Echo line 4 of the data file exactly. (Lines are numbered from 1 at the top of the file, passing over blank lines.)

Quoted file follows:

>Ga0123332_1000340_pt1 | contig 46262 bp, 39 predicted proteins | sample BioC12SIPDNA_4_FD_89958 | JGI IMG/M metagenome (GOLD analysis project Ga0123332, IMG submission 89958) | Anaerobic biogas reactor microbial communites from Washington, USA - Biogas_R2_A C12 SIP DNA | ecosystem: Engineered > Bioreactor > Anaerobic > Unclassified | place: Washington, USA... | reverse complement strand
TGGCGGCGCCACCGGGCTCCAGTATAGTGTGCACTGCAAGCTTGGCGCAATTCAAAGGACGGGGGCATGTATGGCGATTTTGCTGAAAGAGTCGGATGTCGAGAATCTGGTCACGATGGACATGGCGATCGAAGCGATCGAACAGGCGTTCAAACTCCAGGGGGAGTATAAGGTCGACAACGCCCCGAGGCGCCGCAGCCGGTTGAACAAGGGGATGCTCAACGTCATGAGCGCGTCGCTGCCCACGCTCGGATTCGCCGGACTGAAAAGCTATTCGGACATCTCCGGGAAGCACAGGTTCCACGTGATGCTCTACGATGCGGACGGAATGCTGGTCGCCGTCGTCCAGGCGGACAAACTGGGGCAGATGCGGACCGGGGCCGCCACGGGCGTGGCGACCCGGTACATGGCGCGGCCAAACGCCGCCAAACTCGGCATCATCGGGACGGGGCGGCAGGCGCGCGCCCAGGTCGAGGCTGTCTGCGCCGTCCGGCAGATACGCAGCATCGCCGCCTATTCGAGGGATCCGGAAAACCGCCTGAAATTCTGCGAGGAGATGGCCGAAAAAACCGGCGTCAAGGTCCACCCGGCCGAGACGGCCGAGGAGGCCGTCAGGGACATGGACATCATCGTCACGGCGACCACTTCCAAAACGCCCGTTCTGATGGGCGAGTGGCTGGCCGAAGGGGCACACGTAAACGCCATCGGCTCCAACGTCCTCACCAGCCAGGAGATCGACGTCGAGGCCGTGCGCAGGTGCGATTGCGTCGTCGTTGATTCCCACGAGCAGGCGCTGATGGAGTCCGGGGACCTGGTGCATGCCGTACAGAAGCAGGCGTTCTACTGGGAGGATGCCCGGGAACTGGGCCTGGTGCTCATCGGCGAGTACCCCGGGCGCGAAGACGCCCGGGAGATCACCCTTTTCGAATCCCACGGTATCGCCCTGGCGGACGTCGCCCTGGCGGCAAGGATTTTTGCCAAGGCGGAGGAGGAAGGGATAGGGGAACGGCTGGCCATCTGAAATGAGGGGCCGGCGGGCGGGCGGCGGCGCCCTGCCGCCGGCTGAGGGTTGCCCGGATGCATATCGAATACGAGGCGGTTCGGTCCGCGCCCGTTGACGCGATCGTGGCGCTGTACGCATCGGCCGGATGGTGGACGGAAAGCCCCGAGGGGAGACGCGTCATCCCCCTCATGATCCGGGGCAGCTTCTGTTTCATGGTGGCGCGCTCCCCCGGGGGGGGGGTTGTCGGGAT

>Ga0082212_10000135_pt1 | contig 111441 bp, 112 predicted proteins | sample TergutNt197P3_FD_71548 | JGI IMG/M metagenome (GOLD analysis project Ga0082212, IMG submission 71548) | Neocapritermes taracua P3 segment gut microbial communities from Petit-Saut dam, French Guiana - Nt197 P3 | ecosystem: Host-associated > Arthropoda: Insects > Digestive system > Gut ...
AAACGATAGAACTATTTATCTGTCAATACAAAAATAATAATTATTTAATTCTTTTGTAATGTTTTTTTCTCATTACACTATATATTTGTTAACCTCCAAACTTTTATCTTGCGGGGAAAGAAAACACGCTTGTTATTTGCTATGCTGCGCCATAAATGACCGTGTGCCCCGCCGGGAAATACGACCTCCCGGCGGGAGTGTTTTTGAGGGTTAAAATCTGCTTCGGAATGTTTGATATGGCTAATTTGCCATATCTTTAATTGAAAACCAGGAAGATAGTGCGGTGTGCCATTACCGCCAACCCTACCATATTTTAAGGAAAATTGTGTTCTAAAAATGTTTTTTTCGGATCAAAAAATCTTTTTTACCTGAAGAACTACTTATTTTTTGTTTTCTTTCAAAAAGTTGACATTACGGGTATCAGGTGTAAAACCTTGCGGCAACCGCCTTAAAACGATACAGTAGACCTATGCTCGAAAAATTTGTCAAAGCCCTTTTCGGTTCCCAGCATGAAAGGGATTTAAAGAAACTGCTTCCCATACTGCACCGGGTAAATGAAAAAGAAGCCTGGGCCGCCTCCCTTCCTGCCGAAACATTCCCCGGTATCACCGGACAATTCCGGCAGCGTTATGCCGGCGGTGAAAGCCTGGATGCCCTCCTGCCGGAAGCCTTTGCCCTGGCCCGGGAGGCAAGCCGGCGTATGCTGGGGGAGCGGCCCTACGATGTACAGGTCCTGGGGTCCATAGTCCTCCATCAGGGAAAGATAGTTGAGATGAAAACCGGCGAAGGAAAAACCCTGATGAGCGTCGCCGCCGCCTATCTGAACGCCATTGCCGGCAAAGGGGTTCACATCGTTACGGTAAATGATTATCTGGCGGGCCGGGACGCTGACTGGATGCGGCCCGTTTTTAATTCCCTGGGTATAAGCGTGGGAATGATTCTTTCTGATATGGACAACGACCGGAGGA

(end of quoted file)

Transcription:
AAACGATAGAACTATTTATCTGTCAATACAAAAATAATAATTATTTAATTCTTTTGTAATGTTTTTTTCTCATTACACTATATATTTGTTAACCTCCAAACTTTTATCTTGCGGGGAAAGAAAACACGCTTGTTATTTGCTATGCTGCGCCATAAATGACCGTGTGCCCCGCCGGGAAATACGACCTCCCGGCGGGAGTGTTTTTGAGGGTTAAAATCTGCTTCGGAATGTTTGATATGGCTAATTTGCCATATCTTTAATTGAAAACCAGGAAGATAGTGCGGTGTGCCATTACCGCCAACCCTACCATATTTTAAGGAAAATTGTGTTCTAAAAATGTTTTTTTCGGATCAAAAAATCTTTTTTACCTGAAGAACTACTTATTTTTTGTTTTCTTTCAAAAAGTTGACATTACGGGTATCAGGTGTAAAACCTTGCGGCAACCGCCTTAAAACGATACAGTAGACCTATGCTCGAAAAATTTGTCAAAGCCCTTTTCGGTTCCCAGCATGAAAGGGATTTAAAGAAACTGCTTCCCATACTGCACCGGGTAAATGAAAAAGAAGCCTGGGCCGCCTCCCTTCCTGCCGAAACATTCCCCGGTATCACCGGACAATTCCGGCAGCGTTATGCCGGCGGTGAAAGCCTGGATGCCCTCCTGCCGGAAGCCTTTGCCCTGGCCCGGGAGGCAAGCCGGCGTATGCTGGGGGAGCGGCCCTACGATGTACAGGTCCTGGGGTCCATAGTCCTCCATCAGGGAAAGATAGTTGAGATGAAAACCGGCGAAGGAAAAACCCTGATGAGCGTCGCCGCCGCCTATCTGAACGCCATTGCCGGCAAAGGGGTTCACATCGTTACGGTAAATGATTATCTGGCGGGCCGGGACGCTGACTGGATGCGGCCCGTTTTTAATTCCCTGGGTATAAGCGTGGGAATGATTCTTTCTGATATGGACAACGACCGGAGGA